With a plethora of fabulous tourist destinations in southern Italy’s Calabria region, the famous Murales (murals) in Diamante are definitely worth visiting…
Getting there by bus
The Preite bus from the Cosenza Autostazione to Diamante costs 5€ one-way and takes around one and a half hours.
Make sure you tell the driver beforehand to stop at Diamante as he doesn’t go into the town, instead drives past.
You are dropped on the highway and need to cross this to get to the town’s side, then walk down the steep hill.
When you need to return, there’s an old dilapidated bus shelter without seats on the town side, opposite to where the bus dropped you off.
History of the murals
With over one hundred and fifty murals decorating Diamante and painted on almost every wall of every narrow laneway, you will have fun exploring this art. I’ve recently heard that there are around three-hundred murals now, but not sure if this is correct?
Focusing on a different subject or theme, emerging and established artists started leaving their mark on the walls of Diamante, back in 1981.
The original idea ‘Operazione murales’ came from the painter Nanni Razzetti, whom was given the go-ahead on his idea from local council. And so, the ancient stone walls became a real-life easel for around eighty-three of Razzetti’s colleagues.
Since 1981, some murals have deteriorated to just a scraping or a faded smear across walls.
Other images have been maintained and still very fresh.
New paintings appear and it’s wonderful to see that local authorities are not adverse to this type of artistic venture. Then again, how could anyone be against such creative beauty?
Wander along and absorb yourself amongst this open-air art gallery, whilst visualising artists creating their treasure on a fresh stone canvas, across a window, down a narrow laneway, or within a tiny doorway.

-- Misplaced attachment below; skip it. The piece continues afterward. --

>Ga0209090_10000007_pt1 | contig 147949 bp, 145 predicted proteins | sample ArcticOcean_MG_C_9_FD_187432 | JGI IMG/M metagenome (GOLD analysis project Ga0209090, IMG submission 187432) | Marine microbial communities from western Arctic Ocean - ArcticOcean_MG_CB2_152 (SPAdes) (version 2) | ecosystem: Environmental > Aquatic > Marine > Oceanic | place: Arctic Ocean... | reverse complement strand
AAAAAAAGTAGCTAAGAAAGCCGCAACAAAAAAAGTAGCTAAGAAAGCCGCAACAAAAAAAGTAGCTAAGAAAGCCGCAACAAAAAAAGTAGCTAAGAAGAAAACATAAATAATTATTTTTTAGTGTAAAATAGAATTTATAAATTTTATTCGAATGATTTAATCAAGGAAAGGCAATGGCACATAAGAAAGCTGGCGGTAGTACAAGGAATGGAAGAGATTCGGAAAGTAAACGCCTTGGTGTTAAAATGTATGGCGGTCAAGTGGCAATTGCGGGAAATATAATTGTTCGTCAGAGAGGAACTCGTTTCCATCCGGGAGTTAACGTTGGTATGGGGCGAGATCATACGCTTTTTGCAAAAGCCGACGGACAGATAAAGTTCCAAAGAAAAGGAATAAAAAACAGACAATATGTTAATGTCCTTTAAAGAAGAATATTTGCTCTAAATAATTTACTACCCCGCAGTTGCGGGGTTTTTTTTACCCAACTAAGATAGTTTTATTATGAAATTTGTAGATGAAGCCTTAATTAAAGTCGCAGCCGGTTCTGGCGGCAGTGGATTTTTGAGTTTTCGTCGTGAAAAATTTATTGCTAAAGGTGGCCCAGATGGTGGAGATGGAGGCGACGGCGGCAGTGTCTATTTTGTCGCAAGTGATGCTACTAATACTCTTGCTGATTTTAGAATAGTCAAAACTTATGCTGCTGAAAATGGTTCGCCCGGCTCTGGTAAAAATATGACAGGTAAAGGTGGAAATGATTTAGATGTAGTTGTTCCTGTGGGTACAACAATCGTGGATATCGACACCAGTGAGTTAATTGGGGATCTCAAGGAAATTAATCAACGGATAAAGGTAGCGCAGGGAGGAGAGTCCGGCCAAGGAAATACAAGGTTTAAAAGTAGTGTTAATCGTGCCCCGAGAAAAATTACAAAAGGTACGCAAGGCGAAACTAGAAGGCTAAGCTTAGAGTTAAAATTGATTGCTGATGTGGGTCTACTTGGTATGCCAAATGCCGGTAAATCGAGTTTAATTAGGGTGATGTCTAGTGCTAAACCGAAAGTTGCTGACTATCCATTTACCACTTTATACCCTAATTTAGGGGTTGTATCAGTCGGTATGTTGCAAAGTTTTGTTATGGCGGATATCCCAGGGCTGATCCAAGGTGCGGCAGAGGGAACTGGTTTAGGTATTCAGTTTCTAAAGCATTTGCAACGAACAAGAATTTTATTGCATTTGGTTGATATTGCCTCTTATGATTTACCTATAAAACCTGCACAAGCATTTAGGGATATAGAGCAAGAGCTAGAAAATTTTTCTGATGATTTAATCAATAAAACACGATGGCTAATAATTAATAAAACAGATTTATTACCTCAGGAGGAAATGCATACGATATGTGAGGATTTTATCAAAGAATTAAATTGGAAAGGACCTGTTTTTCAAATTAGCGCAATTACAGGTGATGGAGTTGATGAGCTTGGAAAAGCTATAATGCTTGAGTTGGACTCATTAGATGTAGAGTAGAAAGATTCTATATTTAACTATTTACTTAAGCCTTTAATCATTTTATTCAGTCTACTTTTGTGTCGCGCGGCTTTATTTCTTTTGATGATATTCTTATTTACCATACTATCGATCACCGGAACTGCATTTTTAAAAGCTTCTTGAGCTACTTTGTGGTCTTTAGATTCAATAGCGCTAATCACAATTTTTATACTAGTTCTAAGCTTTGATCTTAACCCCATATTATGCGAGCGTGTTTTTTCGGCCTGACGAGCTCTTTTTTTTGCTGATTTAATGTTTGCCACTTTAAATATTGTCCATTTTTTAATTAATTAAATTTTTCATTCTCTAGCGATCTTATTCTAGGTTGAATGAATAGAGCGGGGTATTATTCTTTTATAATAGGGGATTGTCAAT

In search of the Murals
As an absolute lover of street art, avidly seeking this art out regardless of the country in which I travel, I am more than excited to wander through in search of these murals.
I didn’t mange to pick up a map of the murals today from the information office. Yes, there is a map. Instead, I counted on stumbling my way around.
Rest assured, you can’t really get lost in Diamante as all lanes and roads lead to the sparkling Tyrrhenian Sea. Although before arriving today, I did check an online map, just to get a feel for an approximate street in which to start.
If you’re anything like me when travelling, not too organised, don’t have data on your phone or rarely take it out of your pack, and leaving everything up to chance, then this is how your day may pan out…
Walking in the labyrinth of cobbled lanes whilst losing yourself, in search of art.
There is so much incredible talent in this town that it’s not long until amazement takes a hold.
Art is absolutely everywhere…
Tile masterpiece in the making.
Even Hawaii gets a mention…
Diamante the name
In case you are wondering, Diamante means diamond in Italian and no, diamonds were not found in this region.
The name comes from the Diamante Citron, which is a type of lemon boasting several varieties, widely exported to other parts of Europe and the world. One type particularly looks quite warty and not very appealing at all – I’m yet to taste this fruit.